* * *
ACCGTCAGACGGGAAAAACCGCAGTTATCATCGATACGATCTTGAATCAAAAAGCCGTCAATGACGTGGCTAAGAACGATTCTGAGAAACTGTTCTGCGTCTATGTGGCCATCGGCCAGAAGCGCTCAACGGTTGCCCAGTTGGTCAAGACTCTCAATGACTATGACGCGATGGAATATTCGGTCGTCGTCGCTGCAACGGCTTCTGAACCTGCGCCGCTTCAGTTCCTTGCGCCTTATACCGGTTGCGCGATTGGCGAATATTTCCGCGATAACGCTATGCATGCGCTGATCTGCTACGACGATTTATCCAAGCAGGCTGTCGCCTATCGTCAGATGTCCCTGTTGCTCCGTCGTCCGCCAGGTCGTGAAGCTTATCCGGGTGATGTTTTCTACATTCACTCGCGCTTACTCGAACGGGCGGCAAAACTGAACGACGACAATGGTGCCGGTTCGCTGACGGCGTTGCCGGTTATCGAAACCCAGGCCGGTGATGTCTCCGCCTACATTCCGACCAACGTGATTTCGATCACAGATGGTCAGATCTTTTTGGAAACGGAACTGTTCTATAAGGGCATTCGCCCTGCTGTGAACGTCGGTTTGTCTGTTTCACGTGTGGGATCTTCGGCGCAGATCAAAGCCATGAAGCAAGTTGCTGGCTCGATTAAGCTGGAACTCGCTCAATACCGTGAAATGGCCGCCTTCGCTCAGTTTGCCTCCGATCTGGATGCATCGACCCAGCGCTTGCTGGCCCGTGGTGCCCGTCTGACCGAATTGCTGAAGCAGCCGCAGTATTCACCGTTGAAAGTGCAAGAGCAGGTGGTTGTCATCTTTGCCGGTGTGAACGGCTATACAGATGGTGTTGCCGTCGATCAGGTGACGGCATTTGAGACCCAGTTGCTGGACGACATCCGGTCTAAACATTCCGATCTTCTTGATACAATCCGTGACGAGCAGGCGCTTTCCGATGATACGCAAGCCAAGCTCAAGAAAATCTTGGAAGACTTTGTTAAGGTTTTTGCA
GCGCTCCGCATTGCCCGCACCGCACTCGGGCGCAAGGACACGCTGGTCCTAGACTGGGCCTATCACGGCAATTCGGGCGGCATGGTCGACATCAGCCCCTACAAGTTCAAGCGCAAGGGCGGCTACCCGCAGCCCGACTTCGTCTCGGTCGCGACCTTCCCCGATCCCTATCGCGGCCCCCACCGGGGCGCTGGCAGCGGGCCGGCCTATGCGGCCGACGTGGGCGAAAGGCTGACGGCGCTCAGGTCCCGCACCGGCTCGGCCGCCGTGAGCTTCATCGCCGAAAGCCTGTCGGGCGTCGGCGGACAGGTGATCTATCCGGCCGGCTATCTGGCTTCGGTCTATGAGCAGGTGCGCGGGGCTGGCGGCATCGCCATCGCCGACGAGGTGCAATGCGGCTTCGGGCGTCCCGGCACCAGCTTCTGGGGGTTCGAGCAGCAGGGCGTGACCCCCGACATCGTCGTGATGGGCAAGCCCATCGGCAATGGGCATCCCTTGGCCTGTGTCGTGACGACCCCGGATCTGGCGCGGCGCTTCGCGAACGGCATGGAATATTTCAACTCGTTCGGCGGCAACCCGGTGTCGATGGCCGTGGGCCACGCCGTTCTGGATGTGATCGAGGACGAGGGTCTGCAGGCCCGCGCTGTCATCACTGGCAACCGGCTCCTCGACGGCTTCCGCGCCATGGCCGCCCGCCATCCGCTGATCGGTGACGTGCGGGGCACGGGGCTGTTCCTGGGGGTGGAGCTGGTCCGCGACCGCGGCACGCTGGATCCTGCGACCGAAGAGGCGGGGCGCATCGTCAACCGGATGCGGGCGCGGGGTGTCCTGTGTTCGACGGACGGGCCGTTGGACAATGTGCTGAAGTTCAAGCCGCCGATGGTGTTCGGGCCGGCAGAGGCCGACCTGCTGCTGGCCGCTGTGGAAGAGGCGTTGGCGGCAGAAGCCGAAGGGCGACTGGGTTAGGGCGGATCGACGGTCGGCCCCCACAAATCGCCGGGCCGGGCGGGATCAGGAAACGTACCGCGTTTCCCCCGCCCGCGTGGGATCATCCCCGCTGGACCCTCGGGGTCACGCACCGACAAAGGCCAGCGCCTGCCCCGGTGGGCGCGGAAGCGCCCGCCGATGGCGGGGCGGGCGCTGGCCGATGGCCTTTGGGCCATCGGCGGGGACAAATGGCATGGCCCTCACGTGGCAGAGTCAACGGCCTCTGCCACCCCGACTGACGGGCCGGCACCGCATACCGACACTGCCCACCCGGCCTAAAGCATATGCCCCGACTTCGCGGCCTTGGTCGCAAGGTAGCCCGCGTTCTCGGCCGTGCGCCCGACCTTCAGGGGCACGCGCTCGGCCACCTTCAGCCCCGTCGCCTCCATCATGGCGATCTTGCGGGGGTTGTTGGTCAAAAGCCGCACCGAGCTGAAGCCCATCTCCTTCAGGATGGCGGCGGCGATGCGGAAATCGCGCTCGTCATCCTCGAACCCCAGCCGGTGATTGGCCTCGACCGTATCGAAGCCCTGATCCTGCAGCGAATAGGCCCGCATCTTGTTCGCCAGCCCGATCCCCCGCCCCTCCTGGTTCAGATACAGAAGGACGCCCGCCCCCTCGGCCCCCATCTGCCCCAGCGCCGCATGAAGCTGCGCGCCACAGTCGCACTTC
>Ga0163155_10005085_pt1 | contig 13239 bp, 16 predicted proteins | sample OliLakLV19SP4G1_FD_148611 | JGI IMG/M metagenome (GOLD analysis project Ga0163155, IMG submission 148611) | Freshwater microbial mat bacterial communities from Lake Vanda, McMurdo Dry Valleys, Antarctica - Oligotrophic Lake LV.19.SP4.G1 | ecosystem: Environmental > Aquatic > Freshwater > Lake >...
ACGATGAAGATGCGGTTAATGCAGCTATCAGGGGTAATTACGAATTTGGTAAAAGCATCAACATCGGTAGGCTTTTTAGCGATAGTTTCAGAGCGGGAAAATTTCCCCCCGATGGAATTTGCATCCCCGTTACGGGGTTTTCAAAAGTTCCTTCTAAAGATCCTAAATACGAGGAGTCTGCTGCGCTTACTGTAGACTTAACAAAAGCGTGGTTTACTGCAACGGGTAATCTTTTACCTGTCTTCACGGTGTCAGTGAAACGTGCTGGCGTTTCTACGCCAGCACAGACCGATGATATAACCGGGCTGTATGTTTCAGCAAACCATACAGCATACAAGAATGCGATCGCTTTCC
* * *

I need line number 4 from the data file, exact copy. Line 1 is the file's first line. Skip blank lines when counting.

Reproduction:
ACGATGAAGATGCGGTTAATGCAGCTATCAGGGGTAATTACGAATTTGGTAAAAGCATCAACATCGGTAGGCTTTTTAGCGATAGTTTCAGAGCGGGAAAATTTCCCCCCGATGGAATTTGCATCCCCGTTACGGGGTTTTCAAAAGTTCCTTCTAAAGATCCTAAATACGAGGAGTCTGCTGCGCTTACTGTAGACTTAACAAAAGCGTGGTTTACTGCAACGGGTAATCTTTTACCTGTCTTCACGGTGTCAGTGAAACGTGCTGGCGTTTCTACGCCAGCACAGACCGATGATATAACCGGGCTGTATGTTTCAGCAAACCATACAGCATACAAGAATGCGATCGCTTTCC